If the movie was more successful, the final scene would be considered a classic: After forcing himself onto the stage, Rupert surprises us all with a magical act of witty comedy. Jumping on the bar-counter, Rupert plays the bar t.v. for the bar-tender, finally able to impress her with something real, not told. The King of Comedy is a brooding film, a meditation on popularity and star-power in American society, and an entree in Scorsese’s filmography that is on the same shelf of his greats, like Taxi Driver and Raging bull.

Peeping Tom (1960) – Film Review

Peeping Tom is a great film as its main character guides us hand-in-hand through his atrocities, a self-conscious first-person technique that creates mountains of tension. As the audience, we’re peeping into Mark Boehl’s life and his strange hobby and obsession with recording people at the cusp of their being victimized by him. The story is pieced together in a literary form in the way that everything we learn of, like the mothers blindness for example, has a cause and an importance later on.

The director, Michael Powell, establishes the time and place very well, almost like a stage-film in which highly-decorative scenes remain static for long periods of time; the layout of the apartment, the ground-floor, the secluded bunk-like upstairs where Mark dwells and develops his celluloid.  Films that are constantly jump-cutting to new places can be uncomfortable to watch; to better understand the character is by their environment, and with a character like Mark, who keeps to himself, it can be troublesome when trying to probe why he does what he does. And essentially, without the necessary information we need to understand him, all we have is the performance of Karlheinz Böhm to attempt to make us feel some tangible form of sympathy for the man.

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The film is a dense, unforgettable character study. Mark Boehl is an obsessive 8mm film recorder. He works for a film company, not yet achieving his goal of becoming a director, and lives a quiet and methodical life, doing photo-shoots for women on the side. When he becomes interested in a woman who lives next door, his secrets begin to unravel, and he must choose between his hobby and the girl he now has come to enjoy; to say, “who he’s come to love” would be unfitting for Marks character, because he’s the sort of person who proclaims that he ‘enjoys your presence’, nothing more, nothing less.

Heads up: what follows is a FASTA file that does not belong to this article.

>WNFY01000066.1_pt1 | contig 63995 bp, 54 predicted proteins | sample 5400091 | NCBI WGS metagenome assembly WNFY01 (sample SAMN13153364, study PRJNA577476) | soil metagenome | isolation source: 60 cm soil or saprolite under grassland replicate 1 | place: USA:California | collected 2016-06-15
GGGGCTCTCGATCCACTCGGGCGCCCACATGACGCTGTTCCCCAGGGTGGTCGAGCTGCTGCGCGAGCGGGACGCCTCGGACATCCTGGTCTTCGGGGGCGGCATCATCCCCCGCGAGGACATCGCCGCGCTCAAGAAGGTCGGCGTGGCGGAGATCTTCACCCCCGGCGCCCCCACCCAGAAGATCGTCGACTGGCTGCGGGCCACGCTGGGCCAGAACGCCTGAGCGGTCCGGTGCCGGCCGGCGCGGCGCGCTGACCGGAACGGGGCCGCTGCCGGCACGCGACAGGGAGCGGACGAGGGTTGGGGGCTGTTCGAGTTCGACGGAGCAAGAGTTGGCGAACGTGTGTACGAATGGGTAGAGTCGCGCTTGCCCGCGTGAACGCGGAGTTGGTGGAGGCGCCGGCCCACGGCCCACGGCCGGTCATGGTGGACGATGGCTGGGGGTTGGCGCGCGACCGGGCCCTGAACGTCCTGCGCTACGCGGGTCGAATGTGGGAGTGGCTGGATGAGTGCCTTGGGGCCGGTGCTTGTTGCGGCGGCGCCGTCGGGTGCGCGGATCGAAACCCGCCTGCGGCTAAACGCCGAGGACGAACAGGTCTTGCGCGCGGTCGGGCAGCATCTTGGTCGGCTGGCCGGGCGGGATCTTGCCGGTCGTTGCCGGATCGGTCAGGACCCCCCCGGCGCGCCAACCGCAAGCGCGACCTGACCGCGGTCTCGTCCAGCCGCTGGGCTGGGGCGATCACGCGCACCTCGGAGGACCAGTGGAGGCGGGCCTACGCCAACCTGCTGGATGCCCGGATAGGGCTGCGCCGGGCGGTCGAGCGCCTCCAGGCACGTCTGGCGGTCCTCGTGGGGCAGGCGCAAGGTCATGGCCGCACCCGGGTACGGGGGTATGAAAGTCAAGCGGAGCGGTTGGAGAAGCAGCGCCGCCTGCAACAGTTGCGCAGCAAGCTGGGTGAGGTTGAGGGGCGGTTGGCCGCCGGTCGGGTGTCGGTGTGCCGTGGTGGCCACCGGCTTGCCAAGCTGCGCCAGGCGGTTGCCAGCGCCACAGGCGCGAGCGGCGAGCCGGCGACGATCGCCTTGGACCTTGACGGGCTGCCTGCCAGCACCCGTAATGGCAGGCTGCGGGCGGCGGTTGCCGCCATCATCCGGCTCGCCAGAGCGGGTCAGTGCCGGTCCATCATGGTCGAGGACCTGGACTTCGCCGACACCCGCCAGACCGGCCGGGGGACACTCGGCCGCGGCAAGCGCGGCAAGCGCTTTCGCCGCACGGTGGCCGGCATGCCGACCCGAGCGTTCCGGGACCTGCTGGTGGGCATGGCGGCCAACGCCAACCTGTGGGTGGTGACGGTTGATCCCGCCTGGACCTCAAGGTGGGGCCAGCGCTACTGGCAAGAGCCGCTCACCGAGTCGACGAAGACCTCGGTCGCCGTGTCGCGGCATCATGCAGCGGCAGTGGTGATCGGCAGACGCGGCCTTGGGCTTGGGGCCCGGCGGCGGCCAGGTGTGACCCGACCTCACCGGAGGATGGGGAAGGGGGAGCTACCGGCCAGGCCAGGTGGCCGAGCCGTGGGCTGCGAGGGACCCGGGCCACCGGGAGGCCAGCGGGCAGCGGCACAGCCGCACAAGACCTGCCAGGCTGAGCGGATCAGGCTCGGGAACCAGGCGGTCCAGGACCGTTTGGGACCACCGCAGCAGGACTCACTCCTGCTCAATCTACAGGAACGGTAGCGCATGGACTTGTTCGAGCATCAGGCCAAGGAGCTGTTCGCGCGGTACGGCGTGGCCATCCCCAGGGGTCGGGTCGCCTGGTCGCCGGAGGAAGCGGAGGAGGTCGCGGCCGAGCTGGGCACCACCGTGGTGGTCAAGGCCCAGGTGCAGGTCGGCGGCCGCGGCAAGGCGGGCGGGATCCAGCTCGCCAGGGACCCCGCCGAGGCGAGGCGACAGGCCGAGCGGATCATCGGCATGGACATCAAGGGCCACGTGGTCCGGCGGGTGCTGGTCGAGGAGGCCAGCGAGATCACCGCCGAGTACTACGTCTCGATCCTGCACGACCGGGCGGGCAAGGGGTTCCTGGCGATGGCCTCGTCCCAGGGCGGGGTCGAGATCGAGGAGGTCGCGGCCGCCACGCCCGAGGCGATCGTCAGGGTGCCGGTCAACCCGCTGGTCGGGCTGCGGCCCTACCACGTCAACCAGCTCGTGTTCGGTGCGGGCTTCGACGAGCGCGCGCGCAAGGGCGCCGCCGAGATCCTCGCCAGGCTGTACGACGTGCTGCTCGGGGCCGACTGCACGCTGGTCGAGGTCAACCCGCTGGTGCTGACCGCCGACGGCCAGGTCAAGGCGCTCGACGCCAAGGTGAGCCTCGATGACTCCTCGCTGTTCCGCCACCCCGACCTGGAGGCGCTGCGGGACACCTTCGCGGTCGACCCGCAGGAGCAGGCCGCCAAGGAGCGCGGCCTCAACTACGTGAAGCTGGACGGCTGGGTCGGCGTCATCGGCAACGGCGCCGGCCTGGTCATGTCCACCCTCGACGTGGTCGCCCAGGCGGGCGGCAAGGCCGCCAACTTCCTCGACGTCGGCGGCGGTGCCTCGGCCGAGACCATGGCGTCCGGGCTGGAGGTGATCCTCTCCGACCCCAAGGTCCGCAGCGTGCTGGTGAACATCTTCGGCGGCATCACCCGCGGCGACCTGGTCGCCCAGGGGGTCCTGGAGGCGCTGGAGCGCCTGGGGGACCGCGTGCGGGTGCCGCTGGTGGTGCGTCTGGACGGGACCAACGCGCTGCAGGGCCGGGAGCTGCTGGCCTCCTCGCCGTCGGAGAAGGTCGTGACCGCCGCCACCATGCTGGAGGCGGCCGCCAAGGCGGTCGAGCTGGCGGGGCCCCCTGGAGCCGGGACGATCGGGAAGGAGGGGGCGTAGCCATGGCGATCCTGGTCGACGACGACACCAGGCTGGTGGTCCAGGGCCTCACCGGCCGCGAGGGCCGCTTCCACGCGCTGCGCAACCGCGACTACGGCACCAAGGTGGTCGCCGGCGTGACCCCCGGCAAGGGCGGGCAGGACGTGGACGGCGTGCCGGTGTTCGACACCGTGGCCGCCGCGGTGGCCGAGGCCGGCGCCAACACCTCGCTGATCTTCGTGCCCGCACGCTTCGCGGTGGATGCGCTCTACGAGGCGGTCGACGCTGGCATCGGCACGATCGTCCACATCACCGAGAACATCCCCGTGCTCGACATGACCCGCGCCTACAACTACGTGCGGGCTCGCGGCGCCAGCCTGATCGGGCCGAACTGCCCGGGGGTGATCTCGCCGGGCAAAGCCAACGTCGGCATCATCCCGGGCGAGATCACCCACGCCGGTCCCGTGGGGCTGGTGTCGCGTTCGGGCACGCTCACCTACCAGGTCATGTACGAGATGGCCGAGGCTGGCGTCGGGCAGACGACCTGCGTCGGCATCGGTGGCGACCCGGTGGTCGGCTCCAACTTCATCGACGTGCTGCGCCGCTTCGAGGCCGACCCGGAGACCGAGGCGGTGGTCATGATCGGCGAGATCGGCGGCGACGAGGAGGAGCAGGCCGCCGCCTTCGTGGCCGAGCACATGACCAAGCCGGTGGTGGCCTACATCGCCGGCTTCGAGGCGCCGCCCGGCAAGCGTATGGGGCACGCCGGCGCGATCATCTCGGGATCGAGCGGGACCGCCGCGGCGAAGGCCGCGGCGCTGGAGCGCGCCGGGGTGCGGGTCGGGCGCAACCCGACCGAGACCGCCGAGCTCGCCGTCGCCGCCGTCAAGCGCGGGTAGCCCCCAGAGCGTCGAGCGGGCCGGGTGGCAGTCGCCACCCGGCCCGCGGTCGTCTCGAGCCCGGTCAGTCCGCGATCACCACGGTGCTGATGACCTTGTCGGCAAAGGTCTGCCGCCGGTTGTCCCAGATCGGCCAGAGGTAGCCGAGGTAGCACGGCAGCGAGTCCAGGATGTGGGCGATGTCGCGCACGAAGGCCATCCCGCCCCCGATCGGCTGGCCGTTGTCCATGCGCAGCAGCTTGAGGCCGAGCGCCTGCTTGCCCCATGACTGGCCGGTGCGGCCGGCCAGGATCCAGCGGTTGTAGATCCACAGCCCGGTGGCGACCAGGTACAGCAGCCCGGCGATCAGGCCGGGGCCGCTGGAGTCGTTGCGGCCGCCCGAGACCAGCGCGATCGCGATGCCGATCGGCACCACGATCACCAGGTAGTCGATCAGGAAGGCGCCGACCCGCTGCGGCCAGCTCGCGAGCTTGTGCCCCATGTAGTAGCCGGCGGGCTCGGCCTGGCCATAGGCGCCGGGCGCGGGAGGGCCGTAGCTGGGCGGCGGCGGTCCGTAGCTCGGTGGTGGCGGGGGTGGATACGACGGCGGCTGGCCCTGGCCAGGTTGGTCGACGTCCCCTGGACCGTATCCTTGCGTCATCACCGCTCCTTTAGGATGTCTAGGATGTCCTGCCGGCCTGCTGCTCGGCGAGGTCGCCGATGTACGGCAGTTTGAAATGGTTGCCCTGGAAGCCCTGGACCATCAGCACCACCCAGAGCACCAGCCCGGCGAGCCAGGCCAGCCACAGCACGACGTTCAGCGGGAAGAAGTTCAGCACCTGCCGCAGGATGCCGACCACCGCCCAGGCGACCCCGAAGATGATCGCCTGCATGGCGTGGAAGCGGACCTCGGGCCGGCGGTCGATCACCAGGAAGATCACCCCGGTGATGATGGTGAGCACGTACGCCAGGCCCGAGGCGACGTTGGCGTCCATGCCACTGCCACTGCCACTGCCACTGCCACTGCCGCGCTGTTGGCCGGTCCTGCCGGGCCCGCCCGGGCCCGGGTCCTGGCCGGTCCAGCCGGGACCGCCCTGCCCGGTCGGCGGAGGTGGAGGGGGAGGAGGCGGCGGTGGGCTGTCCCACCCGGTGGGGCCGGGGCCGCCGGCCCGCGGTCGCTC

Peeping Tom didn’t do wonders for director Michael Powell’s film career, as its reception was similar to the reaction Kubrick received following the release of A Clockwork Orange. But thanks to Martin Scorsese’s restoration of the film, Powell-fans can see and admire the voyeuristic work of the director even more.

GoodFellas

Goodfellas, directed by the now master director Martin Scorsese, is a mess of a gangster film, following the rise and fall of gangster Henry Hill and his friends, played by American-film gangster icons Robert DeNiro and Joe Pesci. Henry Hill is played with nuance and panic by Ray Liotta. Joe Pesci is a side-man in at least every American gangster film, and is usually the ignorant one: that is certainly true here, as he plays cowboy Tommy DeVito. And Robert DeNiro need not be built-up; he is a legend and plays James Conway, the keen-observer and conniver in GoodFellas.

The structure of GoodFellas is what makes it the original masterpiece that it is: It’s a whistle-blowing riot, while also a serious study in mob dynamics, and like the Godfather, it never lashes out into the view of a police-man or a morally-slanted person; not even Karen, Henry’s Jewish-born sweetheart, has anything to say about issues of morality. Paul Cicero, the main Italian organizer and early-recruiter of Henry, a fatherly image, holds the same beliefs as The Godfather. He wants no drugs in his business. Illegitimacy is synonymous with that stuff. And Henry Hill rebels against this belief, while still trying to remain on good terms with Pauly, eating and making the grade-A Italian food that puts all American’s to shame; “Make sure he doesn’t stop stirring the tomato-sauce!”